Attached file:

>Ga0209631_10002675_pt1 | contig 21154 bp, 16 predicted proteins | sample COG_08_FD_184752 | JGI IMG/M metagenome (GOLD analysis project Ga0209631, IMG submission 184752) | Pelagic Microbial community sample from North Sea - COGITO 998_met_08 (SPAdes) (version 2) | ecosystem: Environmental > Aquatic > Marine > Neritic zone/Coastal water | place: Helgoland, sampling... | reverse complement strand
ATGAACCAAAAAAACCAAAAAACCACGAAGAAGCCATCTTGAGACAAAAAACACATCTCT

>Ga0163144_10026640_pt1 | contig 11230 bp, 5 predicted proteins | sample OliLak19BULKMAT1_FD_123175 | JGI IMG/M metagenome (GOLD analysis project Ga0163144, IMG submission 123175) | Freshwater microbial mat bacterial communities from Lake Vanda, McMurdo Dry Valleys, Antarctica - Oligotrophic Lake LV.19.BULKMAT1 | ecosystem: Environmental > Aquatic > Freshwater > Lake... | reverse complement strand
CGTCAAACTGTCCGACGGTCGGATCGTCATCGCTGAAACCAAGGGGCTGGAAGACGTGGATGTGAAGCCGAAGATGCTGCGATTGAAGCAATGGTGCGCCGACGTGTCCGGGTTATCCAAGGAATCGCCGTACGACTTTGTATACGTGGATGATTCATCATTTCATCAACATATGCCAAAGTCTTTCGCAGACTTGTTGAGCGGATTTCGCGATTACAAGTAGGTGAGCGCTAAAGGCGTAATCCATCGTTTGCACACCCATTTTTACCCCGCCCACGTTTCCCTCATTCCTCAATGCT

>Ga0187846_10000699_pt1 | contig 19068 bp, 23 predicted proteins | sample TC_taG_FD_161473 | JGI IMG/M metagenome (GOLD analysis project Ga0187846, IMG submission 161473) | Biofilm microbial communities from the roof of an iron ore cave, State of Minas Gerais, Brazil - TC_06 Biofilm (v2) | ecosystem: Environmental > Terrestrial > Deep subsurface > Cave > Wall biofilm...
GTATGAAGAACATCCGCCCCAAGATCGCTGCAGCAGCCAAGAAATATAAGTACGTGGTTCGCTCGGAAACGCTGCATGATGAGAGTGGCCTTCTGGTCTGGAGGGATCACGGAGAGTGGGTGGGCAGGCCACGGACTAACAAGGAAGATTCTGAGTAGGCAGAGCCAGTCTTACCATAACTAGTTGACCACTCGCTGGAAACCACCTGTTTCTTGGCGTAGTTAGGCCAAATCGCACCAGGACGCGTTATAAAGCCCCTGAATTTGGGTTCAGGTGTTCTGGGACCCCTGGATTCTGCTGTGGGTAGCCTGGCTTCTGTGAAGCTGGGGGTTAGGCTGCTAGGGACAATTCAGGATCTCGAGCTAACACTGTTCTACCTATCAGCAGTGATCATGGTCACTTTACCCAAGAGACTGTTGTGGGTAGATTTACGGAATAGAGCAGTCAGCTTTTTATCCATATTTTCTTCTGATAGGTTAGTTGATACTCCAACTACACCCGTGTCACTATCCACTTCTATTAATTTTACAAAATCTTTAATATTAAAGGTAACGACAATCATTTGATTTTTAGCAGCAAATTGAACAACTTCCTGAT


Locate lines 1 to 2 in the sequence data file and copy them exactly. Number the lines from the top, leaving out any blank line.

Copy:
>Ga0209631_10002675_pt1 | contig 21154 bp, 16 predicted proteins | sample COG_08_FD_184752 | JGI IMG/M metagenome (GOLD analysis project Ga0209631, IMG submission 184752) | Pelagic Microbial community sample from North Sea - COGITO 998_met_08 (SPAdes) (version 2) | ecosystem: Environmental > Aquatic > Marine > Neritic zone/Coastal water | place: Helgoland, sampling... | reverse complement strand
ATGAACCAAAAAAACCAAAAAACCACGAAGAAGCCATCTTGAGACAAAAAACACATCTCT